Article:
Then… THEN… in a one-page epilogue, we get a near-perfect recreation of Kang’s origin from way back in Fantastic Four #19, where in the distant future, the man who would be Kang (then calling himself Rama-Tut) found a Sphinx-shaped time machine in a “national shrine,” and here we learn that the “national shrine” is the same building as the Warlord’s castle in this issue. We were originally taught that Kang is Dr. Doom’s descendant from the future, but this issue suggests that Kang is actually Reed’s future descendant. So, what the heck is this about?!? The issue ends by teasing us that all will be explained in a future Avengers story. That tale came out almost two years later, in Avengers #269-272. I went and tracked down those issues (you’re welcome!) and they are bafflingly confusing. There’s a whole council of Kangs taken from different points in Kang’s lifetime, who all get killed off so there’s only one Kang left. How does this explain the Richards/Doom thing? You know what? Screw Kang.

One more note: It was during this time that the historic Amazing Spider-Man #258 happened. Spidey took Reed up on his suggestion of stopping by the Baxter Building to check out the cool new costume he got during Secret Wars. Reed deduced that the costume is a living creature — a symbiote — living off of Spidey. Reed used a sonic weapon to separate the costume from Spider-Man. This is important for the Fantastic Four series, because from here on, the symbiote is living at the Baxter Building, confined to Reed’s lab. This will come up in future FF issues.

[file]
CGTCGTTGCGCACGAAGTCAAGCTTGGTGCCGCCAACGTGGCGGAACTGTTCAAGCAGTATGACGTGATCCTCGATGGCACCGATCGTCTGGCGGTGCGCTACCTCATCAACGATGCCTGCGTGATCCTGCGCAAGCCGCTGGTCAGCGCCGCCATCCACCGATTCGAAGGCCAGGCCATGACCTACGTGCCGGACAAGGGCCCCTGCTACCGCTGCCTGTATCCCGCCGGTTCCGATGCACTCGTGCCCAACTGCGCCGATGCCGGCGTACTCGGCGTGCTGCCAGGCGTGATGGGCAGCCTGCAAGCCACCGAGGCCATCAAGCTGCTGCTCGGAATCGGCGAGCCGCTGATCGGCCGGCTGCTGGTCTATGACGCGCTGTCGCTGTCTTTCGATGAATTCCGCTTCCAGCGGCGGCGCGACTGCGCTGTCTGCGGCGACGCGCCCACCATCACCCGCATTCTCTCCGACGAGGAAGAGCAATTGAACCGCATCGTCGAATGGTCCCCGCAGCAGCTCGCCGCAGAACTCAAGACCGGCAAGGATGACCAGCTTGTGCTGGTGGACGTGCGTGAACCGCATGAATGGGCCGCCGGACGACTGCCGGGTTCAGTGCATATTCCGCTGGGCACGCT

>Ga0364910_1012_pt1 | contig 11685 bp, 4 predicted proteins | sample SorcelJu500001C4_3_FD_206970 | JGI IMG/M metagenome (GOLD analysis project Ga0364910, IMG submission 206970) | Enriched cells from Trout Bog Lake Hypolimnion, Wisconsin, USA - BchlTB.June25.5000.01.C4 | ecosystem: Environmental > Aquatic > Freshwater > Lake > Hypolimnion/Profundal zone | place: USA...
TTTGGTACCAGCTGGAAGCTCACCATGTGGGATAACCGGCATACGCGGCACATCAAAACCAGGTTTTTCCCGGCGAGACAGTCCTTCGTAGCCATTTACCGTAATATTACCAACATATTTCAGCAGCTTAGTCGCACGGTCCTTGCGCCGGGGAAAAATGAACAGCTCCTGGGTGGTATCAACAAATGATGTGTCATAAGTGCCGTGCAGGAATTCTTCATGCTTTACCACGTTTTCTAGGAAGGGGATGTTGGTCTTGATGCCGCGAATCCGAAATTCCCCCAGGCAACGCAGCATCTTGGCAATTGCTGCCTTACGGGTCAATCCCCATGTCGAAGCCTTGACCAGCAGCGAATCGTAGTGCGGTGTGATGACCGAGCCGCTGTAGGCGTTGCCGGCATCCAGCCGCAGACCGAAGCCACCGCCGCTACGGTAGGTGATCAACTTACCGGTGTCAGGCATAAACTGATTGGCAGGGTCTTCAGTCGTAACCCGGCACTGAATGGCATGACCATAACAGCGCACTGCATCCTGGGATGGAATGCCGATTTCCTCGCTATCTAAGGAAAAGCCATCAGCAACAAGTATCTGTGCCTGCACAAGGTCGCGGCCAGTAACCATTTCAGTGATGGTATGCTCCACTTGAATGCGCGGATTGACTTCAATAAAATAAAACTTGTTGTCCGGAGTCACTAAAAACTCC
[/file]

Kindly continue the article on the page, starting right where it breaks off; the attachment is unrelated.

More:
Unstable molecule: Reed credits his love of all things science and his desire to do good to his father. His big speech is a terrific piece of writing, one that drama students could be/should be performing.

Fade out: Sue is barely in this issue. She uses her force fields to protect her team from the Valkyries, and again during the big fight, but she hardly says or does anything else.

Flame on: Johnny uses his flame to create illusion duplicates of himself, showing that he’s using his smarts to defeat his enemies, and not just throwing fireballs at them.

Fantastic fifth wheel: There are a couple of references to She-Hulk being an Avenger and an FF-er simultaneously. It’s true: Even though She-Hulk announced she was leaving the Avengers in Avengers #265, she keeps hanging around with them on their adventures throughout this time.

Commercial break: CBS was really banking on Richard Pryor’s celebrity to sell cartoons:


Trivia time: Nathaniel Richards will return much, much later for all kinds of time travel craziness. The real question mark is whatever happened to his infant son seen in the last issue. I’ve googled and googled and googled, and I can find no other appearances or even mentions of the kid in Marvel history. We never learn what became of him — not even his name!

Fantastic or frightful? The super-abrupt ending kind of brings this issue down, and then the continuity headache created with the Kang epilogue just makes things worse. On the plus side, the fight scene is depicted with neat long vertical panels, which looks cool. The Valkyries build on the imaginative sci-fi from the previous issue. So, it’s all a mixed bag, I suppose.

Next week: The Thing from another world.


Want more? Check out my book, CINE HIGH, now available for the Kindle and the free Kindle app.


About Mac McEntire

Author of CINE HIGH.